It’s a new decade, but some things never change. Over the course of the last ten years, I’ve built (and fixed) more than a few computers. Amazingly, I’ve never had to fix anything but a windows machine. (Of course, Macs don’t break (usually), and people who run Linux are used to finding answers on their own. : ) In any case, I thought I’d put down in writing why computers become slow, and what I do to fix it. So get ready to be the envy of your friends, neighbors, and even impress your girlfriend (let’s face it, if you know how to do all of this already, you probably don’t have one).
Why is my computer so slow?
Yeah, I know. When you bought your computer it was all speedy, but now it’s not. What’s the deal?
Your computer is slow because of one or more of the following three reasons:
- You have too many applications running simultaneously with not enough RAM (memory) to support them.
- You have some sort of spyware bogging down your computer. This is actually just a subtype of #1.
- You have a virus designed specifically to slow down your computer, or designed to do other things in the background without being detected. This is also a subtype of #1.
So now that we’ve identified the problem, let me tell you exactly what I do, almost every time, to fix it:
- I run msconfig. Just go to your Start menu and click on “Run”. Then type in msconfig.exe and hit ‘enter’. If you’re on Windows 7, just type msconfig in the start menu search box, and hit ‘enter’.
- I go to the tab that says ‘startup’. This tab shows you what programs are slated to begin running as soon as you boot your computer, before you get a chance to do anything, and they are the main reason your computer takes so long to boot in the first place. Some of them are important, and some are not. I usually un-click them all, unless I know for sure that I want it running at bootup. You will not break anything here, even if you un-click every single one. If it’s a necessary program, it will just start up again at next boot anyway. If you’re still confused, here’s a handy dandy website to help you.
- I reboot. You will probably notice that your desktop loads a lot quicker this time than it usually does. When the little box comes up warning you that you used msconfig, just check the box saying not to show it again, and be done with it.
- I uninstall all the programs that are either unnecessary or that the person whose computer I’m fixing doesn’t even know are there. Go to your Start menu, choose ‘Control Panel’, and then ‘Add or Remove Programs’. Then find the ones you don’t need, and get rid of them. If you’re unsure about a particular program, put the name of said program in a search engine and see what comes up. That’s how I decide when I don’t know.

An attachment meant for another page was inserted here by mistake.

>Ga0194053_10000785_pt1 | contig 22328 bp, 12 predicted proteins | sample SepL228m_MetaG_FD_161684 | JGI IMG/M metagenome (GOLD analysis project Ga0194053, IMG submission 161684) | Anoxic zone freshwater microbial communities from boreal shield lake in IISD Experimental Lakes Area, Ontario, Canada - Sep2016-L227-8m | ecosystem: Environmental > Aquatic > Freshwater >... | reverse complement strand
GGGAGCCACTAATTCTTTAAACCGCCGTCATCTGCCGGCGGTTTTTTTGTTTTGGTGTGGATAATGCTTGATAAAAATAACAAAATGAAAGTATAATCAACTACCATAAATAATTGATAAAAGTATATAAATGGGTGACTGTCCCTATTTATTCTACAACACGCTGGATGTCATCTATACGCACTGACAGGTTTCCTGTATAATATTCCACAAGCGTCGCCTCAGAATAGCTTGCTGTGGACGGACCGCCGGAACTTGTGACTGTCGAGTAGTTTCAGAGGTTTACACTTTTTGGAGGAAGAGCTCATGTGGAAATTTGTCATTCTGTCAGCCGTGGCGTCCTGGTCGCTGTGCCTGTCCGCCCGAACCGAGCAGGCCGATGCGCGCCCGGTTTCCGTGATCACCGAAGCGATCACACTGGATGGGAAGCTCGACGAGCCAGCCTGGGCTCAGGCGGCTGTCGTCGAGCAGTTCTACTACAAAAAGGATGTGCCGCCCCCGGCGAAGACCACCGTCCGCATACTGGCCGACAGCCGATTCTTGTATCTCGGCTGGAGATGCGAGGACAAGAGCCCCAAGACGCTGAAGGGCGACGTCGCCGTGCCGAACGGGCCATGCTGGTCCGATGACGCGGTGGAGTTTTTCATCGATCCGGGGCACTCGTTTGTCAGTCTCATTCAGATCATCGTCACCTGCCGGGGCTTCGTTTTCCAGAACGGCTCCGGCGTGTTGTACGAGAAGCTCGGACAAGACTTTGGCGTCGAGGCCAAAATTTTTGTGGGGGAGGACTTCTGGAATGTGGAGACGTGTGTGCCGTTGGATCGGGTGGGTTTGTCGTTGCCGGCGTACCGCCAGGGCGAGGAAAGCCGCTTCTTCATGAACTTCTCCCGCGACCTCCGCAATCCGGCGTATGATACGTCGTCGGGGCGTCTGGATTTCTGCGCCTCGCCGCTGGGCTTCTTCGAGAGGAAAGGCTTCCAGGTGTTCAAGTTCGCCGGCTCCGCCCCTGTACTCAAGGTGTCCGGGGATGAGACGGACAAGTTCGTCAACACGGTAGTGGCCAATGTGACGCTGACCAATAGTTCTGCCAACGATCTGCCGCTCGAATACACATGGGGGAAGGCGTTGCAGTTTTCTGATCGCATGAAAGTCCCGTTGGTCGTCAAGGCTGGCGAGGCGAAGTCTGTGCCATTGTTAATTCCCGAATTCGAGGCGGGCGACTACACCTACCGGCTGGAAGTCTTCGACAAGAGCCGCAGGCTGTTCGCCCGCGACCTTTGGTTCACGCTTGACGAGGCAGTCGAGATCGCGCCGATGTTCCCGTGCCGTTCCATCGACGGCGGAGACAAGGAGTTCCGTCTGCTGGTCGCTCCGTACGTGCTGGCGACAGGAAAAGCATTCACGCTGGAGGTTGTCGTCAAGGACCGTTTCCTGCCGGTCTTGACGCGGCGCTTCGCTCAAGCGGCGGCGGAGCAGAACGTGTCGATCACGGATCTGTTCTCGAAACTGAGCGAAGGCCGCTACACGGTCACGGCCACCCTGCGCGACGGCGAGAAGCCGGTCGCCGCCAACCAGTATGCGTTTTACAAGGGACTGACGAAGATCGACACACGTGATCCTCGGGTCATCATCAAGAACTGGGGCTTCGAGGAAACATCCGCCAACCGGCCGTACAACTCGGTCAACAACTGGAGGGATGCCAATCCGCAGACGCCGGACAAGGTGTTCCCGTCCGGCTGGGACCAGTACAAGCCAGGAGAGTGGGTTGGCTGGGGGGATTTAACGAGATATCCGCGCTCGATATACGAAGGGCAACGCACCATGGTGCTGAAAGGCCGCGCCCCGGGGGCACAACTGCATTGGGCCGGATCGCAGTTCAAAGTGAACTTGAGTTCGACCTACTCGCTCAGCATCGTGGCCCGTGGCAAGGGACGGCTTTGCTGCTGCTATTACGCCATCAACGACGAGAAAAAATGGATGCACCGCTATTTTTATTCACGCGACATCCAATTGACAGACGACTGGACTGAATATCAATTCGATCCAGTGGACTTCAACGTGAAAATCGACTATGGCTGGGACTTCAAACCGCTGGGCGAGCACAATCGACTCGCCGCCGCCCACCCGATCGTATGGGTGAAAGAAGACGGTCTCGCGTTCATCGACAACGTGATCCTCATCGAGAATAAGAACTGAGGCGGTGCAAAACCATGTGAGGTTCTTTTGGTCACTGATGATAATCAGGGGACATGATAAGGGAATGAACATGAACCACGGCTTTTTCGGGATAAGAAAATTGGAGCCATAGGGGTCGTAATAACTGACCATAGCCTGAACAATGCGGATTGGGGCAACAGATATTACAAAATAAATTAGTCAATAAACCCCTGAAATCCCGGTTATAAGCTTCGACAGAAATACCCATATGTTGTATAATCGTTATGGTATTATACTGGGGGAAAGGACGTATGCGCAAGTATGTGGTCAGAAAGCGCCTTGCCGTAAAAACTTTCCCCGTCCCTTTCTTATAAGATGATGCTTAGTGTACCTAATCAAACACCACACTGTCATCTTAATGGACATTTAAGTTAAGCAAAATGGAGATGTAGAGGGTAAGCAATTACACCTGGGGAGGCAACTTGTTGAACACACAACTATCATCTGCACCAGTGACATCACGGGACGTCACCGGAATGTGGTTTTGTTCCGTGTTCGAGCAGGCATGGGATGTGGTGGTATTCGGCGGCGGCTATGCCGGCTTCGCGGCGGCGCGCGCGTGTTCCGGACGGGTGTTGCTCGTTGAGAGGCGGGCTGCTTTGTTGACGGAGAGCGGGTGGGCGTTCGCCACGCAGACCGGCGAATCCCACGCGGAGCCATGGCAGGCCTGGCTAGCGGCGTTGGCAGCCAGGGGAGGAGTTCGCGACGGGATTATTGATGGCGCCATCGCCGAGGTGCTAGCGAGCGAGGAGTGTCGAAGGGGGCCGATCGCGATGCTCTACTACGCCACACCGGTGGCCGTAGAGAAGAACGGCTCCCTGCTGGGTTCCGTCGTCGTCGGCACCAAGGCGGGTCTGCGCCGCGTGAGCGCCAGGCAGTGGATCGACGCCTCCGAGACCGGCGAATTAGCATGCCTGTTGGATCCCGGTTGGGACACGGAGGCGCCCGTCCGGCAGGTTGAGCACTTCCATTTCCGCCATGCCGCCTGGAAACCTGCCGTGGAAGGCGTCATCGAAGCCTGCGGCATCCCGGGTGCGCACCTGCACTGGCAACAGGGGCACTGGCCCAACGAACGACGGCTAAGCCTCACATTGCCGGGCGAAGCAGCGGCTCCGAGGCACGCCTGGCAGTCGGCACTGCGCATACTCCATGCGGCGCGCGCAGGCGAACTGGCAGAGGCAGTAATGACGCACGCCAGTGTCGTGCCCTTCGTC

- I get rid of Norton Antivirus. I cannot stress this enough, and there are plenty of people who still won’t listen to me, but Norton is terrible. Yes, it may help keep viruses off of your computer. However, if it brings your computer to a cripplingly slow pace in the process, what good is it? If you cannot seem to remove Norton (or Symantec, same thing) from your computer via the control panel or an uninstall program in the Norton/Symantec folder, then consult your nearest geek for help, or just google the word “uninstall” and the name of your particular brand of Norton product.
- I get rid of IE. Stop using Internet Explorer. It’s bad… stop it. Find some other browser to use. I recommend Firefox, but there are many others. Google’s Chrome and Apple’s Safari are also good choices if you’re looking for alternatives.
- On my new non-IE browser, I download and run Spybot S&D. This is going to find and help you remove any spyware that may still be on your computer.
- I download and run Clamwin AV. This will help you identify and remove any viruses that may still be on your computer.
- I reboot, and I’m good to go.
Optionally, you can run a registry cleaner like Ccleaner to clean up your registry (in case you have old entries remaining from previously installed programs, corrupted entries, or other problems). Some people like to defragment their hard drive as well, but it’s not as necessary in the NTFS file system that has been in place since Windows NT/XP, since that file system doesn’t fragment as much as Fat32 did.
Hopefully this will help some of you better understand and solve your slow PC problems. I still think you should try Ubuntu, or get a Mac though. : )